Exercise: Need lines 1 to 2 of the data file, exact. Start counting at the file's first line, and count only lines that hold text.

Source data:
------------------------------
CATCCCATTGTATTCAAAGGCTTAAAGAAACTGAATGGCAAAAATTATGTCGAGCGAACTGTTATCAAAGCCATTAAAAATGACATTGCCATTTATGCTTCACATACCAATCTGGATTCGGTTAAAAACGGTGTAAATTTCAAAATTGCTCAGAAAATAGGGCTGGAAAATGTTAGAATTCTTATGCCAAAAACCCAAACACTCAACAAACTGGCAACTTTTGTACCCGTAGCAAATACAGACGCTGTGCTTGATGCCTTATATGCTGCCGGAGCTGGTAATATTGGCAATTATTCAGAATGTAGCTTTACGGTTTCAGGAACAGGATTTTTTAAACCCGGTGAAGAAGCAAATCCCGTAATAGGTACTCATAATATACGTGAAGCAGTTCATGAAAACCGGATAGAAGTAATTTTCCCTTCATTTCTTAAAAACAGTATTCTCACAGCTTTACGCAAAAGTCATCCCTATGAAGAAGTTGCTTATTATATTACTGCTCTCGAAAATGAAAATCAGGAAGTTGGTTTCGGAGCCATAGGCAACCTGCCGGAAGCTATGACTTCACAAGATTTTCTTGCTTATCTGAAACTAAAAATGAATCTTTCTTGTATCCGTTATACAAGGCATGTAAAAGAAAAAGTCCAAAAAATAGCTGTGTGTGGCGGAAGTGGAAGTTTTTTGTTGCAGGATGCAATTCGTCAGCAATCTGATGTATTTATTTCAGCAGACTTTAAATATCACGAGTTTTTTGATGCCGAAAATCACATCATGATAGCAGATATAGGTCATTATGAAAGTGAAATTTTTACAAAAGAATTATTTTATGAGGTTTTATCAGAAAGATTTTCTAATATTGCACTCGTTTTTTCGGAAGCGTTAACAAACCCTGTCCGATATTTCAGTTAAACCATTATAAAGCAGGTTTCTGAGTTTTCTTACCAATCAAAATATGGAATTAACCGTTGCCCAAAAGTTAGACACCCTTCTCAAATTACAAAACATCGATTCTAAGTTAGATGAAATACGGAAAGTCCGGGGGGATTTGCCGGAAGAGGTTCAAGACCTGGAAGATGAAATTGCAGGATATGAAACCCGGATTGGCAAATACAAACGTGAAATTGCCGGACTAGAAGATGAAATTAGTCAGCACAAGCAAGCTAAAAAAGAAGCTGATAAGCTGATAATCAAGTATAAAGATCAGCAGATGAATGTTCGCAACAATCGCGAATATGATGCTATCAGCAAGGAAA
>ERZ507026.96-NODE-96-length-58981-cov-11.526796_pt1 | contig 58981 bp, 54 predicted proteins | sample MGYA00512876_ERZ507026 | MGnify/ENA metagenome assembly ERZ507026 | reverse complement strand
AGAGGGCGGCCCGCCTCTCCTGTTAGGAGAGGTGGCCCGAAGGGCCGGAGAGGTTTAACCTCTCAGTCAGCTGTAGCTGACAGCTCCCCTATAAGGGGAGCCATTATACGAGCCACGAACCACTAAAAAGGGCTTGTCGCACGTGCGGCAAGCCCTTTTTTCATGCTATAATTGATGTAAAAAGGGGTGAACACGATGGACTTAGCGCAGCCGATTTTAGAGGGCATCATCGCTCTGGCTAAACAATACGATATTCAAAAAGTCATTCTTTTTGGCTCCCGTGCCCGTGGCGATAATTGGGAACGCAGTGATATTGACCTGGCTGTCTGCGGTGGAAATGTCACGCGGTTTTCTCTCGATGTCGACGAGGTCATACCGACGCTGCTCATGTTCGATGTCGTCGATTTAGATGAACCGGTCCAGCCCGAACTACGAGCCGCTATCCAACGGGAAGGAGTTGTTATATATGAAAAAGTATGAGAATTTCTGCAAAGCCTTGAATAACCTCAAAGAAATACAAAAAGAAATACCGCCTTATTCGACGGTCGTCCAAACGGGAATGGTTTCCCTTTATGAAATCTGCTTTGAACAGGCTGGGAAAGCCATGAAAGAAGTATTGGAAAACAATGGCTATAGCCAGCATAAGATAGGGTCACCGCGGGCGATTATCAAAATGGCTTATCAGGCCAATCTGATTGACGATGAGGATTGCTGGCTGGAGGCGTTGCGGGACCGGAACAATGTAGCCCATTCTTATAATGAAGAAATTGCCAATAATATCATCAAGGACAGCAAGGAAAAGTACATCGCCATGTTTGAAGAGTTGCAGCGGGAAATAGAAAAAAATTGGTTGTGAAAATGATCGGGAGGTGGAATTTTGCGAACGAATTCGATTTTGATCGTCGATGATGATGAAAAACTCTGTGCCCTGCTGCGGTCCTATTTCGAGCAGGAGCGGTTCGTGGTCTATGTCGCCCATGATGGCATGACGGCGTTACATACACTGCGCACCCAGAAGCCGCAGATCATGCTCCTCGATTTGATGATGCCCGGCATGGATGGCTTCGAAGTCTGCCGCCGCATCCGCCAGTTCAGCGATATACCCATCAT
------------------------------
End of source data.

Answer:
CATCCCATTGTATTCAAAGGCTTAAAGAAACTGAATGGCAAAAATTATGTCGAGCGAACTGTTATCAAAGCCATTAAAAATGACATTGCCATTTATGCTTCACATACCAATCTGGATTCGGTTAAAAACGGTGTAAATTTCAAAATTGCTCAGAAAATAGGGCTGGAAAATGTTAGAATTCTTATGCCAAAAACCCAAACACTCAACAAACTGGCAACTTTTGTACCCGTAGCAAATACAGACGCTGTGCTTGATGCCTTATATGCTGCCGGAGCTGGTAATATTGGCAATTATTCAGAATGTAGCTTTACGGTTTCAGGAACAGGATTTTTTAAACCCGGTGAAGAAGCAAATCCCGTAATAGGTACTCATAATATACGTGAAGCAGTTCATGAAAACCGGATAGAAGTAATTTTCCCTTCATTTCTTAAAAACAGTATTCTCACAGCTTTACGCAAAAGTCATCCCTATGAAGAAGTTGCTTATTATATTACTGCTCTCGAAAATGAAAATCAGGAAGTTGGTTTCGGAGCCATAGGCAACCTGCCGGAAGCTATGACTTCACAAGATTTTCTTGCTTATCTGAAACTAAAAATGAATCTTTCTTGTATCCGTTATACAAGGCATGTAAAAGAAAAAGTCCAAAAAATAGCTGTGTGTGGCGGAAGTGGAAGTTTTTTGTTGCAGGATGCAATTCGTCAGCAATCTGATGTATTTATTTCAGCAGACTTTAAATATCACGAGTTTTTTGATGCCGAAAATCACATCATGATAGCAGATATAGGTCATTATGAAAGTGAAATTTTTACAAAAGAATTATTTTATGAGGTTTTATCAGAAAGATTTTCTAATATTGCACTCGTTTTTTCGGAAGCGTTAACAAACCCTGTCCGATATTTCAGTTAAACCATTATAAAGCAGGTTTCTGAGTTTTCTTACCAATCAAAATATGGAATTAACCGTTGCCCAAAAGTTAGACACCCTTCTCAAATTACAAAACATCGATTCTAAGTTAGATGAAATACGGAAAGTCCGGGGGGATTTGCCGGAAGAGGTTCAAGACCTGGAAGATGAAATTGCAGGATATGAAACCCGGATTGGCAAATACAAACGTGAAATTGCCGGACTAGAAGATGAAATTAGTCAGCACAAGCAAGCTAAAAAAGAAGCTGATAAGCTGATAATCAAGTATAAAGATCAGCAGATGAATGTTCGCAACAATCGCGAATATGATGCTATCAGCAAGGAAA
>ERZ507026.96-NODE-96-length-58981-cov-11.526796_pt1 | contig 58981 bp, 54 predicted proteins | sample MGYA00512876_ERZ507026 | MGnify/ENA metagenome assembly ERZ507026 | reverse complement strand